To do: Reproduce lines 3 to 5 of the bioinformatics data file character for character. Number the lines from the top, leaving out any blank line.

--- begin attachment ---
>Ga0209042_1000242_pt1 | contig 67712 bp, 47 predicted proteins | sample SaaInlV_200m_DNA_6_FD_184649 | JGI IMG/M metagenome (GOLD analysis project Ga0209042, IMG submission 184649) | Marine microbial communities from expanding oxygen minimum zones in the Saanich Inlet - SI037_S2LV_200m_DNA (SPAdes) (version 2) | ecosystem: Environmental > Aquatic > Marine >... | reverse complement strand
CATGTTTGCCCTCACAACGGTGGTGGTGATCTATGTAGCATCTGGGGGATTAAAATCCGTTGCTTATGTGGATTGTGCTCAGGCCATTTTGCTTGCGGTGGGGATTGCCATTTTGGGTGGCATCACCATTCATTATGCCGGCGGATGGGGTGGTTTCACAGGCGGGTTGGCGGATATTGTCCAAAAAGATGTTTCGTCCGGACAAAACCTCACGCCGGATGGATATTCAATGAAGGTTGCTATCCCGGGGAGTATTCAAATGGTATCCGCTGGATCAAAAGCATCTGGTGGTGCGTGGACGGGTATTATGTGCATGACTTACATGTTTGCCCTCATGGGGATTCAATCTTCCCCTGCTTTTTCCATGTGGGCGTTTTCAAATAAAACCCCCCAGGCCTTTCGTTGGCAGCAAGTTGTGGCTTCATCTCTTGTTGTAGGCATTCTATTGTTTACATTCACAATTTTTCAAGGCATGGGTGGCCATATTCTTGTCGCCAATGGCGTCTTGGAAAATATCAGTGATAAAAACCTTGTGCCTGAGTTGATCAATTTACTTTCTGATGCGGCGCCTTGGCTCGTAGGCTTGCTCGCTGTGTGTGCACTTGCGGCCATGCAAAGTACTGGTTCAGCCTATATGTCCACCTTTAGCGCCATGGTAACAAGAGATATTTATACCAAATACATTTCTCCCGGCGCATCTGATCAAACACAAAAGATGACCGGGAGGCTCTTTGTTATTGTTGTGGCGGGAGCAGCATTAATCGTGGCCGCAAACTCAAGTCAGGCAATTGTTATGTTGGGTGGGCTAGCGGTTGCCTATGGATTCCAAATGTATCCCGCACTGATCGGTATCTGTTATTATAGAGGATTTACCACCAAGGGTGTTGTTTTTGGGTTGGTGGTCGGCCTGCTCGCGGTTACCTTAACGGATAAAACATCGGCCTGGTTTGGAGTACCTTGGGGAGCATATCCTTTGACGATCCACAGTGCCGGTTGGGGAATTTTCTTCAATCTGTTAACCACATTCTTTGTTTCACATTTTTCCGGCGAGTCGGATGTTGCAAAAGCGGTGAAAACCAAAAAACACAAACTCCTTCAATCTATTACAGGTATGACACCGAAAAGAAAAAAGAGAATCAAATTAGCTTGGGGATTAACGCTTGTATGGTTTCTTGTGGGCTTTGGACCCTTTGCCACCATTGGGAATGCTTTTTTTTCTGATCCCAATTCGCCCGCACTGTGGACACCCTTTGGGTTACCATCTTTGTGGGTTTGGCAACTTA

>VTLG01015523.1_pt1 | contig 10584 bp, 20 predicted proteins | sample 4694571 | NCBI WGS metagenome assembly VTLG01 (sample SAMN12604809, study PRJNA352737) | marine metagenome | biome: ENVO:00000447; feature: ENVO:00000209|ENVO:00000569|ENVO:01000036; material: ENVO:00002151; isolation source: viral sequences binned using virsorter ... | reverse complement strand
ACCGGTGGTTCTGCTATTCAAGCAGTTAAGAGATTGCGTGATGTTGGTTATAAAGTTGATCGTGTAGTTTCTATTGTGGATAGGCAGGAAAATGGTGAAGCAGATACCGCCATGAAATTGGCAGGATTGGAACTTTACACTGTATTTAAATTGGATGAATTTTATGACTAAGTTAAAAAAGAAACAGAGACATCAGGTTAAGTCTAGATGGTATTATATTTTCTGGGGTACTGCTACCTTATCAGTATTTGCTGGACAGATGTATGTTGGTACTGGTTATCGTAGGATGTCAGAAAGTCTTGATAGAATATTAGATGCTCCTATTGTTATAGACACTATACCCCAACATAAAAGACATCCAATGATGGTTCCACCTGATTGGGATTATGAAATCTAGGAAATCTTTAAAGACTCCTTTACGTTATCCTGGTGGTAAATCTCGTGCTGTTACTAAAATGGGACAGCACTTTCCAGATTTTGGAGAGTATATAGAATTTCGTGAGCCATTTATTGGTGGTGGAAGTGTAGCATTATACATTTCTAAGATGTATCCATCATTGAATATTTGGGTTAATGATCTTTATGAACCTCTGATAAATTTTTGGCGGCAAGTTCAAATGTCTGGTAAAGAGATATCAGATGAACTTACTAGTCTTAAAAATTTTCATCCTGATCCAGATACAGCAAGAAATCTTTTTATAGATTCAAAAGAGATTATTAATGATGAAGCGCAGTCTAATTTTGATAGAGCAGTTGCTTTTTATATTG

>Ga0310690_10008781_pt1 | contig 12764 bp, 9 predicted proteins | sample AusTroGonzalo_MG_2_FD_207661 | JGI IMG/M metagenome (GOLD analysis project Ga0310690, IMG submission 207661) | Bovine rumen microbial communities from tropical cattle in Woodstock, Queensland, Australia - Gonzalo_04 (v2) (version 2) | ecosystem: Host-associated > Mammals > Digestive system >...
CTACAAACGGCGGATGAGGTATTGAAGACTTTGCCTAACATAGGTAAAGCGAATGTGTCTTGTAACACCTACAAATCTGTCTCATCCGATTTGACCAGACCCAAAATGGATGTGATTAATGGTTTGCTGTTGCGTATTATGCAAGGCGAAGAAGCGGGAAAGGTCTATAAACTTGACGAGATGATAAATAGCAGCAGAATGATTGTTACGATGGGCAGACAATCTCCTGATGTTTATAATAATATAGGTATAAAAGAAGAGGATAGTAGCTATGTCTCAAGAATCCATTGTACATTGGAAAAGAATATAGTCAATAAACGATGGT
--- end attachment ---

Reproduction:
>VTLG01015523.1_pt1 | contig 10584 bp, 20 predicted proteins | sample 4694571 | NCBI WGS metagenome assembly VTLG01 (sample SAMN12604809, study PRJNA352737) | marine metagenome | biome: ENVO:00000447; feature: ENVO:00000209|ENVO:00000569|ENVO:01000036; material: ENVO:00002151; isolation source: viral sequences binned using virsorter ... | reverse complement strand
ACCGGTGGTTCTGCTATTCAAGCAGTTAAGAGATTGCGTGATGTTGGTTATAAAGTTGATCGTGTAGTTTCTATTGTGGATAGGCAGGAAAATGGTGAAGCAGATACCGCCATGAAATTGGCAGGATTGGAACTTTACACTGTATTTAAATTGGATGAATTTTATGACTAAGTTAAAAAAGAAACAGAGACATCAGGTTAAGTCTAGATGGTATTATATTTTCTGGGGTACTGCTACCTTATCAGTATTTGCTGGACAGATGTATGTTGGTACTGGTTATCGTAGGATGTCAGAAAGTCTTGATAGAATATTAGATGCTCCTATTGTTATAGACACTATACCCCAACATAAAAGACATCCAATGATGGTTCCACCTGATTGGGATTATGAAATCTAGGAAATCTTTAAAGACTCCTTTACGTTATCCTGGTGGTAAATCTCGTGCTGTTACTAAAATGGGACAGCACTTTCCAGATTTTGGAGAGTATATAGAATTTCGTGAGCCATTTATTGGTGGTGGAAGTGTAGCATTATACATTTCTAAGATGTATCCATCATTGAATATTTGGGTTAATGATCTTTATGAACCTCTGATAAATTTTTGGCGGCAAGTTCAAATGTCTGGTAAAGAGATATCAGATGAACTTACTAGTCTTAAAAATTTTCATCCTGATCCAGATACAGCAAGAAATCTTTTTATAGATTCAAAAGAGATTATTAATGATGAAGCGCAGTCTAATTTTGATAGAGCAGTTGCTTTTTATATTG

>Ga0310690_10008781_pt1 | contig 12764 bp, 9 predicted proteins | sample AusTroGonzalo_MG_2_FD_207661 | JGI IMG/M metagenome (GOLD analysis project Ga0310690, IMG submission 207661) | Bovine rumen microbial communities from tropical cattle in Woodstock, Queensland, Australia - Gonzalo_04 (v2) (version 2) | ecosystem: Host-associated > Mammals > Digestive system >...